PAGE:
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Struct Padding in GCC

In general, tight data structures with compact representations are good for low latency as they ensure that as much data as possible fits in the data caches closer to the CPU, that is, Level 1 (L1d) and Level 2 (L2d) on modern CPUs. But sometimes the compiler interferes with your structs to preserve data alignment requirements of the hardware resulting in struct sizes that are not what you'd expect. To illustrate that let's examine a short program that we'll compile with G++ .

   1:   
   2:  #include <iostream>
   3:  using namespace std;
   4:   
   5:  // structure padding...
   6:  struct foo1 {
   7:      char a;        /* 1 byte  */
   8:                  /* 3 bytes padding added here */
   9:      int b;        /* 4 bytes */
  10:      char c;     /* 1 byte  */
  11:                  /* 3 bytes padding added here */
  12:  };
  13:   
  14:  struct foo2 {
  15:      char a1;    /* 1 byte  */
  16:      char a2;    /* 1 byte  */
  17:      char a3;    /* 1 byte  */
  18:      char a4;    /* 1 byte  */
  19:      int b;        /* 4 bytes */
  20:      char c1;     /* 1 byte  */
  21:      char c2;     /* 1 byte  */
  22:      char c3;     /* 1 byte  */
  23:      char c4;     /* 1 byte  */
  24:  };
  25:   
  26:  struct foo3 {
  27:      char a;        /* 1 byte  */
  28:      short b;    /* 2 bytes */
  29:                  /* 1 byte padding added here */
  30:      int c;        /* 4 bytes */
  31:  };
  32:   
  33:  //  reorder the structure members by decreasing alignment
  34:  struct foo4 {
  35:      int a;        /* 4 bytes */
  36:      short b;    /* 2 bytes */
  37:      char c;        /* 1 byte  */
  38:                  /* 1 byte padding added here */
  39:  };
  40:   
  41:  // structure packing... tells g++ not to add padding and not
  42:  // to make assumptions about alignment of accesses to members
  43:  struct foo1p {
  44:      char a;        /* 1 byte  */
  45:      int b;        /* 4 bytes */
  46:      char c;     /* 1 byte  */
  47:  } __attribute__((__packed__));
  48:   
  49:  int main() {
  50:   
  51:      // calculate the sizes of the structs
  52:      const int sizefoo1 = sizeof(foo1);
  53:      const int sizefoo2 = sizeof(foo2);
  54:      const int sizefoo3 = sizeof(foo3);
  55:      const int sizefoo4 = sizeof(foo4);
  56:   
  57:      // try again on the package variant
  58:      const int sizefoo1p = sizeof(foo1p);
  59:   
  60:      // output the size results
  61:      cout << "foo1 has size = " << sizefoo1 << endl;
  62:      cout << "foo2 has size = " << sizefoo2 << endl;
  63:      cout << "foo3 has size = " << sizefoo3 << endl;
  64:      cout << "foo4 has size = " << sizefoo4 << endl;
  65:      cout << "foo1p has size = " << sizefoo1p << endl;
  66:   
  67:      return 0;
  68:  }

Running this program, after compiling with g++ and the -O0 option, we get...

foo1 has size = 12
foo2 has size = 12
foo3 has size = 8
foo4 has size = 8
foo1p has size = 6

Note that the foo1 struct would at first seem to have 6 bytes, but it actually has double that, with 12 bytes. Why? The answer is struct padding. The compiler is trying to keep the CPU happy by ensuring that each member field of the struct is stored at an offset such that offset mod data_size = 0. i.e data-size aligned.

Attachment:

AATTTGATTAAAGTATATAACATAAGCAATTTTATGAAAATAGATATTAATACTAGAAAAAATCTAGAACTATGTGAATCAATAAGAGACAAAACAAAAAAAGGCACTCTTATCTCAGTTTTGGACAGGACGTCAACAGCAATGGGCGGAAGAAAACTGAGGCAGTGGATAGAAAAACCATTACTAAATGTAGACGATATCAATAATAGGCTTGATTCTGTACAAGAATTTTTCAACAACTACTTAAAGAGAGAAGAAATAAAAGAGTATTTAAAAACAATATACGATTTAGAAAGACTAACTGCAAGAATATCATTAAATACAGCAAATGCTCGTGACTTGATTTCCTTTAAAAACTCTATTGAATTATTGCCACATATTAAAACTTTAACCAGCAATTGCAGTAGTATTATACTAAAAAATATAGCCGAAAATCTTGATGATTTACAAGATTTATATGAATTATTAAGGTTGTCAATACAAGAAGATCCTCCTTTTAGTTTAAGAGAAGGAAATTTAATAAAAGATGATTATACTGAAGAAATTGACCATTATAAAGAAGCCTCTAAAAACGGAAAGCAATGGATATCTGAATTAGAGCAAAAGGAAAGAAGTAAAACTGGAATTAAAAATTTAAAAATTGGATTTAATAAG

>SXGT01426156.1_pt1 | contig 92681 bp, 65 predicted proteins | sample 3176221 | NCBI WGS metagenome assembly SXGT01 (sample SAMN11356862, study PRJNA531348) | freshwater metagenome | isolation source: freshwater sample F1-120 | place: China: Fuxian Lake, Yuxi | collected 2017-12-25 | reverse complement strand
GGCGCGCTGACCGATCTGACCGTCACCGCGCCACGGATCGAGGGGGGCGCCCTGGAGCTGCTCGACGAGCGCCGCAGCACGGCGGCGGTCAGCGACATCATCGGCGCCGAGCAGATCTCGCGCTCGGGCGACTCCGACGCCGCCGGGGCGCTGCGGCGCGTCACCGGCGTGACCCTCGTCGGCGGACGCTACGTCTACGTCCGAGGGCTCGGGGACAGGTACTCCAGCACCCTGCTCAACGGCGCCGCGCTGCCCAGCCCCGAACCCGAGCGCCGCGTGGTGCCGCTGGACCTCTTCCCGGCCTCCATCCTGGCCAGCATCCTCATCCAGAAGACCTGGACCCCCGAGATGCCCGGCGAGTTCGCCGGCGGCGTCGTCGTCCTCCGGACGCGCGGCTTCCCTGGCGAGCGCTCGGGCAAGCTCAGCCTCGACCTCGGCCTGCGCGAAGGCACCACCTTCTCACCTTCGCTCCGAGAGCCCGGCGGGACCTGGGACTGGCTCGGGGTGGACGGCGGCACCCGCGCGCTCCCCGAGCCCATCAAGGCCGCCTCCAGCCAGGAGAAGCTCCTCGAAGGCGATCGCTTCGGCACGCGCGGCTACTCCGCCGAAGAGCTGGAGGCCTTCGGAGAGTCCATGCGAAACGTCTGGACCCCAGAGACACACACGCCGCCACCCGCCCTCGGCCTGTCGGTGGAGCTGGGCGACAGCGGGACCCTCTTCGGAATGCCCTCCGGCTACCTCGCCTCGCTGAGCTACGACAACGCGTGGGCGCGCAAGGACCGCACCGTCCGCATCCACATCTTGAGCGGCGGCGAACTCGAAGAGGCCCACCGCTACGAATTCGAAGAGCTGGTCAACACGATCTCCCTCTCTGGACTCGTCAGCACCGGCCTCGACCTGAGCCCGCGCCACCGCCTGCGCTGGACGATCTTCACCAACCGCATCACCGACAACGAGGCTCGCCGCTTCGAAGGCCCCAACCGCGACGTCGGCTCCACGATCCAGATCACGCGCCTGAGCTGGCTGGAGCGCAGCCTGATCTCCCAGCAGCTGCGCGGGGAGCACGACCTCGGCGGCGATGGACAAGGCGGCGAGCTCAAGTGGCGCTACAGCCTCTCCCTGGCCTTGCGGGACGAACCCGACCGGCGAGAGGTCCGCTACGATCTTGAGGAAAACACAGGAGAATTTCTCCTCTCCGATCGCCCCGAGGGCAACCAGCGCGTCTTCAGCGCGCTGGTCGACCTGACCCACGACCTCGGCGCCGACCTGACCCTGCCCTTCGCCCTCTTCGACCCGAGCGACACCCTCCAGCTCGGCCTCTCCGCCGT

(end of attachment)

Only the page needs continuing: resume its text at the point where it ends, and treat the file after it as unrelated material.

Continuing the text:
Since the second member of foo1 is an int which has a size of 4 bytes it's address need to be aligned to a 4 byte boundary. Since the first member of foo1 was a 1 byte char the compiler has little choice but to insert 3 bytes of padding after the "char a" member. The last member field in foo1 is also a char which can be aligned to any byte so you might be wondering why there is 3 bytes of padding after it. The reason is because, on x64 architectures, G++ adds padding such that the structure is aligned according to the largest member data type within the structure. In this case the largest member is 4-bytes so the total size is padded by 3 bytes to make it a total of 12 bytes, which is 4-byte aligned.

In the second example note that foo2 has no padding whatsoever (expected size = actual size = 12 bytes) because all member fields are naturally aligned to offsets equal to their data size.

In the next example, Foo3, the first two fields are data-size aligned, but the last field, c, needs 1 byte of padding preceding it to ensure it's offset is a multiple of it's size of 4 bytes.

A clever trick to minimise or avoid the padding is to order the fields in decreasing size, as shown in foo4.

Lastly we consider a case, foo1p, where we have explicitly disabled padding. Notice that the foo1p structure has __attribute__((__packed__)) specified. This is a G++ extension that tells the compiler NOT to pad the members of the structure. Such extensions are implementation specific so your millage may vary depending on the compiler and platform.

Clearly compiler writers are not stupid and they add padding for a reason! Whilst you can fiddle with the padding by re-ordering member fields or by using the above mentioned G++ extension to suppress it, the trade-off you are making is improved space compression vs possible performance issues with unaligned memory access and lesser portability of the code, as some platforms will even throw exceptions for unaligned access. Also note that if your data fields fall across cache lines the processor has little choice but to do at least 2 reads to get the data, rather than one which means you need to careful as that read operation for the member field adds many more CPU cycles and potential data stalls than the equivalent aligned read. Here's an article that tries to measure it in a semi-scientific fashion.

So if fields can be re-arranging to save save, and not span cache lines too much there can still be benefit in doing this, especially when you have a large array/vector of the structs and memory efficiency is paramount.

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Google Code Jam 2010: Snapper Chain